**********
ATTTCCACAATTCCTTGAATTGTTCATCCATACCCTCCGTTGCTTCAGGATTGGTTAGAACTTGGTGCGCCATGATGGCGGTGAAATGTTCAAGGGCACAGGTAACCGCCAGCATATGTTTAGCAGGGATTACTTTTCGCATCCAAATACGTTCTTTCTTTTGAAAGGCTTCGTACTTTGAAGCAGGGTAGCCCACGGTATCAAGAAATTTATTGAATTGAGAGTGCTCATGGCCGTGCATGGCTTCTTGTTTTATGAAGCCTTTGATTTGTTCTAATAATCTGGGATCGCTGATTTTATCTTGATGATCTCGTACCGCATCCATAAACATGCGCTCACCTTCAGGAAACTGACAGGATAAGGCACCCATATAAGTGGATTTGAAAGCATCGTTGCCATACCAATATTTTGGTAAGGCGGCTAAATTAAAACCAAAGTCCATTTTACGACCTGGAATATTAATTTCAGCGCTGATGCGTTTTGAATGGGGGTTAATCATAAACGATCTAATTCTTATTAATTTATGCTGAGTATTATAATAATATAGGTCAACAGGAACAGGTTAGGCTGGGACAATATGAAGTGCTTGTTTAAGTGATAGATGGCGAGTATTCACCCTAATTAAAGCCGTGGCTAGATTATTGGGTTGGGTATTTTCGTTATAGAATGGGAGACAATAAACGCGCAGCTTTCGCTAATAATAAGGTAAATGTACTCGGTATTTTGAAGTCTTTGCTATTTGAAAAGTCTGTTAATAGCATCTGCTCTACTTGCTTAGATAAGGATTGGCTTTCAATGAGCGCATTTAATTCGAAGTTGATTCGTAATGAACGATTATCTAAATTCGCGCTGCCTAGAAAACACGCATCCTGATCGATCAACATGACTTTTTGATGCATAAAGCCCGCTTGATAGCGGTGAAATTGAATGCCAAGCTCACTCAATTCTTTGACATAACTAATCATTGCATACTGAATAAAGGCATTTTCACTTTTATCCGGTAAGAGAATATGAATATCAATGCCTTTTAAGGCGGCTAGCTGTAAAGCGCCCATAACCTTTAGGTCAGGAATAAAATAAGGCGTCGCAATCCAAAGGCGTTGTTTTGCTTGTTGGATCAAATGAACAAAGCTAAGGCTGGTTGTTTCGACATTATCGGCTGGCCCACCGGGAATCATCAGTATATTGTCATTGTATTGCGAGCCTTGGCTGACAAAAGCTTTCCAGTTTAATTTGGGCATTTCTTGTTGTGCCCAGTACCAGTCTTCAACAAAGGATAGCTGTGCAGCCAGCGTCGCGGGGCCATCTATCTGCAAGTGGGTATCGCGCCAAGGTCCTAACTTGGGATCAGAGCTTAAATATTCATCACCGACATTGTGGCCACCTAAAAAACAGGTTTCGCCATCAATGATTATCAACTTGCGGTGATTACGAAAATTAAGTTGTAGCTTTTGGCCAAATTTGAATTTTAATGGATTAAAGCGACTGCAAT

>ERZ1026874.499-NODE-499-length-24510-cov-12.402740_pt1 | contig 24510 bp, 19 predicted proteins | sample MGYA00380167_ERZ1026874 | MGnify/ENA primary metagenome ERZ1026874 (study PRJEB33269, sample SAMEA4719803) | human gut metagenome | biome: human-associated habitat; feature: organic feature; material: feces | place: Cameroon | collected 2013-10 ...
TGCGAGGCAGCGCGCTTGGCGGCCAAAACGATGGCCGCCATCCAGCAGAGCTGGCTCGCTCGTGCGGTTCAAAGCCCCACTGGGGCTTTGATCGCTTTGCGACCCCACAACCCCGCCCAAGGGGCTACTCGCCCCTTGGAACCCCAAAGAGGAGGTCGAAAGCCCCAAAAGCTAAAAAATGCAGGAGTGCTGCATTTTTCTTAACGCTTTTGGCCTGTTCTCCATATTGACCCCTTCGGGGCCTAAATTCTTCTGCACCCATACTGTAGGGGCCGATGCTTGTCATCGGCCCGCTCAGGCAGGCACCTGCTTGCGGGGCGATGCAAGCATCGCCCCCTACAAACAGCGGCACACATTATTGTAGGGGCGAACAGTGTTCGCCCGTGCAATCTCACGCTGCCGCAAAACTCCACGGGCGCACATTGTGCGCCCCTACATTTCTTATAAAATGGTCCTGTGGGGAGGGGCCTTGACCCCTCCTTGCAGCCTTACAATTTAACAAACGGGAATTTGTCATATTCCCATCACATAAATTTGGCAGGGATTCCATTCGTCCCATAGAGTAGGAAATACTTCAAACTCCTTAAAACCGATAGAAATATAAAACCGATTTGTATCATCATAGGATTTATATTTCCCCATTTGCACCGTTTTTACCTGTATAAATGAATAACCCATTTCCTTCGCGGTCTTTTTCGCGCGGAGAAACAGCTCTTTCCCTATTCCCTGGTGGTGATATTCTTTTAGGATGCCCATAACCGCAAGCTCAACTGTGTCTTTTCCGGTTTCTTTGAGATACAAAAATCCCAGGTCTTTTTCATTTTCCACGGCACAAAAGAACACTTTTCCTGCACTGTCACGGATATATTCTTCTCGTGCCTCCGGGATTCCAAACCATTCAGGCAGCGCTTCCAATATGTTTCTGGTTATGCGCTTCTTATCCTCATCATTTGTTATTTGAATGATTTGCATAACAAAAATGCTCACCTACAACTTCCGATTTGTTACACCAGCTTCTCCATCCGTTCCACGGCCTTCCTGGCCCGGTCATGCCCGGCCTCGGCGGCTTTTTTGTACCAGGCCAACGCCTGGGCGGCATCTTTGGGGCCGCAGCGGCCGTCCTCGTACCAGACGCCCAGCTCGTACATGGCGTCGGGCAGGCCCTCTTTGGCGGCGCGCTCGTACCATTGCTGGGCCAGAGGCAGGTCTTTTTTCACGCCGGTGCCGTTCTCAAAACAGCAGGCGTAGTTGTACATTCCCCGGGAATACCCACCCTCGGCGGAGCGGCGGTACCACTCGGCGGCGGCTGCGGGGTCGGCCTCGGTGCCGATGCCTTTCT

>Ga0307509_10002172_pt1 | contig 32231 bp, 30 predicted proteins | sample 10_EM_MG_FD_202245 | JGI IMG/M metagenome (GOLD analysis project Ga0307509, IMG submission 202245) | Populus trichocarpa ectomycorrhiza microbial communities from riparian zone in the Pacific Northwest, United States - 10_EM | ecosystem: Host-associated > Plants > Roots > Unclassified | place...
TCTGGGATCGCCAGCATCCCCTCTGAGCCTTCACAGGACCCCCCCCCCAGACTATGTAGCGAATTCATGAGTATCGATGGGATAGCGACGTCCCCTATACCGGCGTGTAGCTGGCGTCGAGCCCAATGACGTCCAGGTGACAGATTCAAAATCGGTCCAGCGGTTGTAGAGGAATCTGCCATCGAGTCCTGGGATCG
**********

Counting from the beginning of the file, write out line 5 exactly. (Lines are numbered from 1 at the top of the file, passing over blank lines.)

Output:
TCTGGGATCGCCAGCATCCCCTCTGAGCCTTCACAGGACCCCCCCCCCAGACTATGTAGCGAATTCATGAGTATCGATGGGATAGCGACGTCCCCTATACCGGCGTGTAGCTGGCGTCGAGCCCAATGACGTCCAGGTGACAGATTCAAAATCGGTCCAGCGGTTGTAGAGGAATCTGCCATCGAGTCCTGGGATCG